The issue isn't so much that your work will occasionally suck, because it simply will, but what you do with the suck. Here are 6 tips, not just for writers but for all creative professionals:
1. Resist perfectionism and/or ideas about your own genius/divinity/uniqueness. In other words, accept that you will always be making mistakes and resign yourself to learning from them. I like to refer to my writing career, and my writing process, as "iterative," which means that I'm learning as I move forward. Trust me, this is a good thing. Perfectionism and failure to admit mistakes leaves you stuck in place.
I never ship output that sucks to my clients, but that doesn't mean I wait until my work is "perfect" before I ship it. I don't know what "perfect" means, creatively speaking, but I always seek to do my best work and get beyond suck whenever it appears.
2. Don't personalize or generalize the suck. So you wrote a lousy sentence that's tangled or wrote a first draft that's a mess. Take a deep breath, roll up your sleeves, and untangle the tangle, fix the mess. Just because some of your creative output sucks doesn't mean you are a bad writer or a bad human being (those things are independent: you can still be a bad human being and write great sentences and vice versa).
Focus on the specifics of the suck in an effort to identify why it sucks and fix it accordingly. Zoom in, instead of zooming out. The worst thing you can do is generalize or personalize the suck. There's plenty of creative output that sucks in this world, especially when it comes to content creation, and lots of people are okay putting suck out into the world. So the fact that you're trying NOT to suck makes you different and gives all of us creatives who want to do great work hope.
3. As part of not generalizing a moment (or a day) of suck, reflect upon your good moments, those days when words flowed from your keyboard like clean water running down a cool mountain stream. Okay, that's my metaphor, and maybe it sucks, but please insert your own "happy place" of creative bliss.
You aren't being fair to yourself when you generalize suck and make it into who you are. You'll have your great days, your good days, your average days, your "somewhat adequate" days, and, yes, your occasional days of suck.
4. You need to put the suck in its place, by which I mean view it as (gasp!) "an opportunity to do things better." Yes, I said it, and call me New Age Pollyanna if you want, but mistakes and suck can be the best learning opportunities we have in life. We need good example, yes, but bad examples can teach us too, sometimes even more effectively. Oscar Wilde once said that "experience is the name we give to our mistakes." Not a bad insight.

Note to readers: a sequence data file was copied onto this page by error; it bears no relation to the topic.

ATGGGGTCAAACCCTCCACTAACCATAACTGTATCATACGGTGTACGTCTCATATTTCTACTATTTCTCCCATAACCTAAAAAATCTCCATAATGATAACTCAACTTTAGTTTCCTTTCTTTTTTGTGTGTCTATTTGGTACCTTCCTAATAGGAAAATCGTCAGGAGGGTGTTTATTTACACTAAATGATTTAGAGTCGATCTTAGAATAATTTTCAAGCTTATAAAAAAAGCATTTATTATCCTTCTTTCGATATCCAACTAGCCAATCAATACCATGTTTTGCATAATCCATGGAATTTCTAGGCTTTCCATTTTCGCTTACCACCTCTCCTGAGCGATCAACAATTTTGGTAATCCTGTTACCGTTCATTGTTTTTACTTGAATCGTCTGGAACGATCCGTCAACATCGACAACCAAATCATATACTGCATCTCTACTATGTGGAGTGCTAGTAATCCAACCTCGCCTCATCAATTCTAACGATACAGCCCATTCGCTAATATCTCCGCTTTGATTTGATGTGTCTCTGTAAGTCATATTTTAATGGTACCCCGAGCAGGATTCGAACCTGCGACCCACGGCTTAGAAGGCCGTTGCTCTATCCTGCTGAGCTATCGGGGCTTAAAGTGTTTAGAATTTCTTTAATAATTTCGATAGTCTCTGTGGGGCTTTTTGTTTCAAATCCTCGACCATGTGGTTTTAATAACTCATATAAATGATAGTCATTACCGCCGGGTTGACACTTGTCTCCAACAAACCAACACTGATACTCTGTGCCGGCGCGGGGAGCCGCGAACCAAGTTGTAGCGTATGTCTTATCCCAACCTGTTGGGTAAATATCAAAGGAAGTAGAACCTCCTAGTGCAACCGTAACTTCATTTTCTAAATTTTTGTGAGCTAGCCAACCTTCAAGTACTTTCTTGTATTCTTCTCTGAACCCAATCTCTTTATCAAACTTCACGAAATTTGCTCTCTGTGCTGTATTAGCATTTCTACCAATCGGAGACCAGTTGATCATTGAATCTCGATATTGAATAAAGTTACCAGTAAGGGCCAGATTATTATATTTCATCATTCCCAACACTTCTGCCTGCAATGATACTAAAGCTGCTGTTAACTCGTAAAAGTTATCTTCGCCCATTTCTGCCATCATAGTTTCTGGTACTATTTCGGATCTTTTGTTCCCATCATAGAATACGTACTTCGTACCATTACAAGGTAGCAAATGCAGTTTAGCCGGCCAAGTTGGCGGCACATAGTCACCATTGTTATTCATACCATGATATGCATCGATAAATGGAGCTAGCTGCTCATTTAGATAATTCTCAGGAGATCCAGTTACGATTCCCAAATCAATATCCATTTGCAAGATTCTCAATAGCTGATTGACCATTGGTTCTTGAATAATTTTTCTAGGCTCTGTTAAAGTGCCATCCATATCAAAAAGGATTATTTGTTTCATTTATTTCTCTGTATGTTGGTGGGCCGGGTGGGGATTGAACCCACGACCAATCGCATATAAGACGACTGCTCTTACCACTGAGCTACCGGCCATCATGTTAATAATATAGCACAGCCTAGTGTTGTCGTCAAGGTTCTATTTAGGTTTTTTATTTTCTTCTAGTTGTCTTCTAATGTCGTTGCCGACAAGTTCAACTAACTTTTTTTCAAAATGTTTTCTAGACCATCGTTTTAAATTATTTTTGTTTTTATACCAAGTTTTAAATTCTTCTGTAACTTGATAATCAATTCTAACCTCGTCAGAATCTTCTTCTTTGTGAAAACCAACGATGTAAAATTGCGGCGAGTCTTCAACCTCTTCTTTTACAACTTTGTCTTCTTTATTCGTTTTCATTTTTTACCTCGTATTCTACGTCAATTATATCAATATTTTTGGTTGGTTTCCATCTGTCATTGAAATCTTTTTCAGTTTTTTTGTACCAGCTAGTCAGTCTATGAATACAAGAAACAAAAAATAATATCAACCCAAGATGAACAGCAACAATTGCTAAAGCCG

By the way, if suck does NOT assault your emotions, you likely won't be able to sustain a long career as a creative professional. Being creative is hard, so is having high standards for quality. An occasional brush with suck is a necessary part of the deal. I'm not asking you to embrace the suck, but I am saying you need to cope with it.
They say that Shakespeare never crossed out a line or a word, that he wrote all his plays straight through at single sittings. Well, I don't know who "they" are, but I kinda doubt it happened that way. I've read all of Shakespeare's plays, even took a couple of courses on the guy in college, and guess what? Not all of those plays reached the level of "Hamlet" or "King Lear." I don't want to insult Shakespeare, but I could have done without reading "A Winter's Tale." Maybe "the bard of Avon" SHOULD have edited out some of the suck.
5. Take a break when the suck appears. Usually, things aren't working for a reason. Maybe you're tired, distracted, or just pushing too hard. Go for a walk. Watch the Nature Channel, or better yet, take pictures of birds and squirrels in the park. I've done all of those things and more. When you recognize that suck is happening, get away from it and come back later ready to wrestle it into submission.
6. Ok, dear reader, enough from me. Let's hear what you do when your creative output sucks. What do you do to turn things around? Let me know below . . .